Wednesday, April 28, 2021

The Corgi Of The Sheep World

For years Short Round has been called Short Round.  Other than a ewe we called Eeyore, she was actually the shortest sheep on the farm and before she lambed each year she was...well...round.  We'd watch her waddle around for weeks and be relieved when she finally lambed and then look at her short, round lambs and laugh.  

It's cute name for a cute sheep, but it's not a pretty name.  I have concerns that it has racist undertones from the character in the Indiana Jones movie.  Also, Short Round was one of the Tilly's nicknames.  We can do better.  

I've tried out several great suggestions for a week now and nothing is sticking.

Ellie and her mom had been here for four days before Saint Tim finally went out to the barn to see them.  Who waits four days to go meet sweet little Ellie?!?  Those are four days he's never getting back ;-).  He took one look at Ellie's short and still pretty round mom and said "She's the corgi of the sheep world!"

So for now...she's Short Round.  

While we continue to puzzle over names, here's a new jigsaw puzzle :-).

Monday, April 26, 2021

Marathon Day

One of my favorite co-workers in 'ye olden times' was one of my favorite co-workers because any time we had a big job to do we always knuckled down to do it and if at all possible...turned it into a game.  We were fierce competitors, but before you knew it, the job was finished and we'd had good fun getting it done.  

Twenty plus years later, I still use that technique to get work done.  For example, when Miss B and I skirt fleeces, as we roll the fleece and place it in a bag, we each pick up the bag and "weigh" it, make our predictions and then put it on the scale to see who "wins".  

It rained most of the day Saturday and the ground was saturated.  Sunday dawned cloudy, cold and damp and our scheduled driving lesson and virtual horse show.......ugh......  I could have easily been talked out of it, but I knew if I skipped this month, it would be pretty easy to skip more months this summer. If I completed two in a row, it would then be harder to not keep on going.  Enter a game!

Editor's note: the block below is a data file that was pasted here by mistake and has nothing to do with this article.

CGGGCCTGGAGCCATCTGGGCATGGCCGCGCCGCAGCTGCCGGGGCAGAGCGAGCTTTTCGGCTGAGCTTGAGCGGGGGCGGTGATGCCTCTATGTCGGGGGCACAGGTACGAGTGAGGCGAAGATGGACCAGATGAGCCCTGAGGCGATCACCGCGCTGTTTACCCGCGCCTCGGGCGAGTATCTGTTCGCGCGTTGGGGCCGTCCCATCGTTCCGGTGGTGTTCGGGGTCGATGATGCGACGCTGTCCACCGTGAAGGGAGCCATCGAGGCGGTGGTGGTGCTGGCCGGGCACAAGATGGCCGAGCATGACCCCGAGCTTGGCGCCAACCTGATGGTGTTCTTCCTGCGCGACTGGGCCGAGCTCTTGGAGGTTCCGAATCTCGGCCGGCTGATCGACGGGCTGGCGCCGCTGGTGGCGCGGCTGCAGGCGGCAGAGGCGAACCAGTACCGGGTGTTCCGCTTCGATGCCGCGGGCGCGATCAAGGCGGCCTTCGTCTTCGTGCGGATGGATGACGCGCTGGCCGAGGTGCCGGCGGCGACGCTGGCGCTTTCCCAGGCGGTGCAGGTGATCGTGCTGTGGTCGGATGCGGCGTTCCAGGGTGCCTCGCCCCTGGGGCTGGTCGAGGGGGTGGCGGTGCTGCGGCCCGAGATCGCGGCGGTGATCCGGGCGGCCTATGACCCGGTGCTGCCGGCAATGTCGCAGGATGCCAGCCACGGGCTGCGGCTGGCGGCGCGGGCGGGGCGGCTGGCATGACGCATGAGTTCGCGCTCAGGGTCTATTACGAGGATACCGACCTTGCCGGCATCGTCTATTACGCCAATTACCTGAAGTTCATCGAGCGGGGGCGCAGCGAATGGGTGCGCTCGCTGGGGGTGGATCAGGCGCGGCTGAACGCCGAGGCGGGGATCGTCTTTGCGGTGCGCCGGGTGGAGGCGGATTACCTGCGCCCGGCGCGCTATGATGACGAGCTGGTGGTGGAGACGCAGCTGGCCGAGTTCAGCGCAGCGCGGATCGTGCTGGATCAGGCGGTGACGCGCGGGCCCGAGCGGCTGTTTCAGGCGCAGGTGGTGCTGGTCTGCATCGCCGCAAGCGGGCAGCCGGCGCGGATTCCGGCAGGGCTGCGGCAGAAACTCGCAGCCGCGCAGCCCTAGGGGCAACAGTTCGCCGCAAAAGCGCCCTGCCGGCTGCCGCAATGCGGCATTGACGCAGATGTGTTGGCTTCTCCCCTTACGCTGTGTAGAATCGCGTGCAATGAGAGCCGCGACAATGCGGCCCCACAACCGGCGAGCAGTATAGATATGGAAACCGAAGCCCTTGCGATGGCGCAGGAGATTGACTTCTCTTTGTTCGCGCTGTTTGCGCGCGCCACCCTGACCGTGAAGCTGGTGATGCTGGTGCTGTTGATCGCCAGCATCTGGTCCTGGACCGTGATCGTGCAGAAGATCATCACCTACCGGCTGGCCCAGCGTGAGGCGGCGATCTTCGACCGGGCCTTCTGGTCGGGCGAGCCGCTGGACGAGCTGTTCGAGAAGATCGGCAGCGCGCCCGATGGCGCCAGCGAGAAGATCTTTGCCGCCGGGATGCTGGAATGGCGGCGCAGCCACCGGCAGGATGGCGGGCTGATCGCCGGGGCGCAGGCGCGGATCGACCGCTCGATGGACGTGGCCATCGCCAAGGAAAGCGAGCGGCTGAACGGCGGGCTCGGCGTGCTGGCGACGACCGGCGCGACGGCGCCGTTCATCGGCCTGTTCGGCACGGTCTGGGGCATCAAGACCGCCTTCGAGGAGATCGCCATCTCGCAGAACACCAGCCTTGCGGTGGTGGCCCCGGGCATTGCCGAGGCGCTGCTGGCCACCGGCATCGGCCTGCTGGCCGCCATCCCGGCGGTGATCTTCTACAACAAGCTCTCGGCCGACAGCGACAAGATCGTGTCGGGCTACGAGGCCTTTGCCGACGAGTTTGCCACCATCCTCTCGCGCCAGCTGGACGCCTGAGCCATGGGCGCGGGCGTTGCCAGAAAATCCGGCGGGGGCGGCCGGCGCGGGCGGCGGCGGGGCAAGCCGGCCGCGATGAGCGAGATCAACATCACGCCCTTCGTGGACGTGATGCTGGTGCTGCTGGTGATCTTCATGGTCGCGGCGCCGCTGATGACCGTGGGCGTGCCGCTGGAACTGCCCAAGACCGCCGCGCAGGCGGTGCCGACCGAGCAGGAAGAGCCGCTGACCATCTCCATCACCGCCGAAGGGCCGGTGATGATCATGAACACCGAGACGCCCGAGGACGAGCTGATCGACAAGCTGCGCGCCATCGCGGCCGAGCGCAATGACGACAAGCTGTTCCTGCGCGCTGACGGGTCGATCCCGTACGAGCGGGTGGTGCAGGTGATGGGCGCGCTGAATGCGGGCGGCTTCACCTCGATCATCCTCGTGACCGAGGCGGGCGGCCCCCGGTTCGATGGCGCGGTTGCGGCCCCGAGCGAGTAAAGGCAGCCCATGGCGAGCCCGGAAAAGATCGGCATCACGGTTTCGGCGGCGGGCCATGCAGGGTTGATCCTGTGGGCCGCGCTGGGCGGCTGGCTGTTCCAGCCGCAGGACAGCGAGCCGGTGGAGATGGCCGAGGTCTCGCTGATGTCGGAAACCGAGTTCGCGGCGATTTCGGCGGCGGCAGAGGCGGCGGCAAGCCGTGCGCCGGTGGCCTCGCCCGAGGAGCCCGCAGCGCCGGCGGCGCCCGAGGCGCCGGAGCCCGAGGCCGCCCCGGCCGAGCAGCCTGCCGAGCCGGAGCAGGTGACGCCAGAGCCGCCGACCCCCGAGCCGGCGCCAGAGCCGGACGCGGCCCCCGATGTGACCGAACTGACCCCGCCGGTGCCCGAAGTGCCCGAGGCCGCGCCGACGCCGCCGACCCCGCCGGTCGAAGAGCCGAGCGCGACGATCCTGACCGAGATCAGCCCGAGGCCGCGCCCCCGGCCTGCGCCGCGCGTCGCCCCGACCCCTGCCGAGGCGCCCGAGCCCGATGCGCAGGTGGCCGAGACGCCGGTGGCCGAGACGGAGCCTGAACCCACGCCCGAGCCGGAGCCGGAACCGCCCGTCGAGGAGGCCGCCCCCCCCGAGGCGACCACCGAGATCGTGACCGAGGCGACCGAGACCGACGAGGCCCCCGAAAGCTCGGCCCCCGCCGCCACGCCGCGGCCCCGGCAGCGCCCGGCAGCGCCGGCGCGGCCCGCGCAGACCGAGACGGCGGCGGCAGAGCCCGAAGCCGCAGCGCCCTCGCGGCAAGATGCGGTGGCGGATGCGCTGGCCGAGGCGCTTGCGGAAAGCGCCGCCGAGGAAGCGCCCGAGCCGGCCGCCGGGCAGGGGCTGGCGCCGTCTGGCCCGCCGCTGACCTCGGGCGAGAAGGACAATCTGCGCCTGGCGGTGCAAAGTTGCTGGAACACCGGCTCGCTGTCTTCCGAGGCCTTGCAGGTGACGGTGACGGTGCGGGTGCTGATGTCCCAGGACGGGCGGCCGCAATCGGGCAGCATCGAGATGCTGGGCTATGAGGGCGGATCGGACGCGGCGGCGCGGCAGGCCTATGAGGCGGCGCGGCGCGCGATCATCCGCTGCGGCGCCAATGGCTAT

The arena was too wet to use so we moved into the side field.  The terrain in there is slightly hilly and more conducive to cross country driving, so...why not!  In a combined driving event you compete in dressage, cones and marathon.  It's just like a ridden event, but with a carriage.  Dressage is dressage, cones replaces stadium jumping and marathon replaces cross country.

We built two very simple driving obstacles complete with red and white directional letters like a real horse show.  I pulled out all the marathon gear - protective wraps and boots, colorful harness pads.  Leslie  braided Frankie's tail for better ventilation (I did not know that was the purpose) and we headed out to play.




I think Frankie liked all the dress up gear.  It wasn't necessary, but it was fun :-).

I know he loves Leslie.

Leslie Cashion has done a great job getting into Frankie's head and figuring out what he's thinking and how to motivate him and give him the confidence to learn, trust and enjoy his new job.  We had a super fun drive yesterday and I'm so glad I put out the effort.  Job done!


Saturday, April 24, 2021

A Bee Story

Literally a story about a bee.


There are several lambing, but not lambs, things I enjoy each year.  The dogwoods over by Tring Farm, the blue and white barn surrounded by redbud trees at the main intersection, daffodils on the road to Final Frontier Farm and the wild bees on their farm driveway.